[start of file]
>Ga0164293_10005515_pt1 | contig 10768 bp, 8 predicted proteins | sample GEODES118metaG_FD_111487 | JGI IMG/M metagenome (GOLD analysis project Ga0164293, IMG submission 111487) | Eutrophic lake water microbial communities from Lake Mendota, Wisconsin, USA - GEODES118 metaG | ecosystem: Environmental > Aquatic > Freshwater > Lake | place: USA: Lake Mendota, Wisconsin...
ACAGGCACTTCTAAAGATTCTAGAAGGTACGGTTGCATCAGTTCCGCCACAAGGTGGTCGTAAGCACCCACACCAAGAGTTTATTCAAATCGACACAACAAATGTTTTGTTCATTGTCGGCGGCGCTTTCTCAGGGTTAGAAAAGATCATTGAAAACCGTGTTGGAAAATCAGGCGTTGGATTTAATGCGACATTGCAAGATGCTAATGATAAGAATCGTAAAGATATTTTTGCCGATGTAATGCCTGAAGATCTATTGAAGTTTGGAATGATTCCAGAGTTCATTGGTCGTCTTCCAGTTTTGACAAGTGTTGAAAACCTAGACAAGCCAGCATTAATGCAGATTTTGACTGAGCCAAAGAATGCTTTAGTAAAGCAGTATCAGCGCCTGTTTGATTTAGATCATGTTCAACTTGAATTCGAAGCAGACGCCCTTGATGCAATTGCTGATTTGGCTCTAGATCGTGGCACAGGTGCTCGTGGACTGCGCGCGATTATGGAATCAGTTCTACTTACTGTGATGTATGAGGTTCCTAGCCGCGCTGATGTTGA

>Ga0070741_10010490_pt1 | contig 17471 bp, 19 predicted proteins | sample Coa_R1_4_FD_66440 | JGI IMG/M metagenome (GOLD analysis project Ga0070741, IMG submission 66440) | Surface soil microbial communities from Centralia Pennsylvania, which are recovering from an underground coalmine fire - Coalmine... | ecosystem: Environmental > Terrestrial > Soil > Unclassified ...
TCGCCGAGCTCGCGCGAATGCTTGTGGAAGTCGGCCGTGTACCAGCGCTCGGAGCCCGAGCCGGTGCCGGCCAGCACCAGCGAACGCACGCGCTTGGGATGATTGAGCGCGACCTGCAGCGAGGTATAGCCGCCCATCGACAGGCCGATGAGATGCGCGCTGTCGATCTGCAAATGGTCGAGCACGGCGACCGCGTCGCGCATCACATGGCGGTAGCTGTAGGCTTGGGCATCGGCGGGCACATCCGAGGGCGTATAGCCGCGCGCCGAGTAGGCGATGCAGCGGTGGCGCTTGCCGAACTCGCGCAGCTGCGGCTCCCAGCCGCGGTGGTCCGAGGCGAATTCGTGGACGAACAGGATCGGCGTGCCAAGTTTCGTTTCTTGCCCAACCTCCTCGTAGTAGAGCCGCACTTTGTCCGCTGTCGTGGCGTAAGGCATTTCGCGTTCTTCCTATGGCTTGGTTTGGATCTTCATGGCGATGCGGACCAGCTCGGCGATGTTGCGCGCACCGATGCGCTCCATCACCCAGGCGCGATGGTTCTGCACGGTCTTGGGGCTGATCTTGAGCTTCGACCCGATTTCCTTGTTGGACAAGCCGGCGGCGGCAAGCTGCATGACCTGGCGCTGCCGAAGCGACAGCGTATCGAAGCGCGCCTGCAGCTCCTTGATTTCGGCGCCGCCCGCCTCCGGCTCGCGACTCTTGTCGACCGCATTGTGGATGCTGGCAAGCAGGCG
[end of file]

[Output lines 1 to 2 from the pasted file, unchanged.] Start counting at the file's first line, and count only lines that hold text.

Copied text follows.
>Ga0164293_10005515_pt1 | contig 10768 bp, 8 predicted proteins | sample GEODES118metaG_FD_111487 | JGI IMG/M metagenome (GOLD analysis project Ga0164293, IMG submission 111487) | Eutrophic lake water microbial communities from Lake Mendota, Wisconsin, USA - GEODES118 metaG | ecosystem: Environmental > Aquatic > Freshwater > Lake | place: USA: Lake Mendota, Wisconsin...
ACAGGCACTTCTAAAGATTCTAGAAGGTACGGTTGCATCAGTTCCGCCACAAGGTGGTCGTAAGCACCCACACCAAGAGTTTATTCAAATCGACACAACAAATGTTTTGTTCATTGTCGGCGGCGCTTTCTCAGGGTTAGAAAAGATCATTGAAAACCGTGTTGGAAAATCAGGCGTTGGATTTAATGCGACATTGCAAGATGCTAATGATAAGAATCGTAAAGATATTTTTGCCGATGTAATGCCTGAAGATCTATTGAAGTTTGGAATGATTCCAGAGTTCATTGGTCGTCTTCCAGTTTTGACAAGTGTTGAAAACCTAGACAAGCCAGCATTAATGCAGATTTTGACTGAGCCAAAGAATGCTTTAGTAAAGCAGTATCAGCGCCTGTTTGATTTAGATCATGTTCAACTTGAATTCGAAGCAGACGCCCTTGATGCAATTGCTGATTTGGCTCTAGATCGTGGCACAGGTGCTCGTGGACTGCGCGCGATTATGGAATCAGTTCTACTTACTGTGATGTATGAGGTTCCTAGCCGCGCTGATGTTGA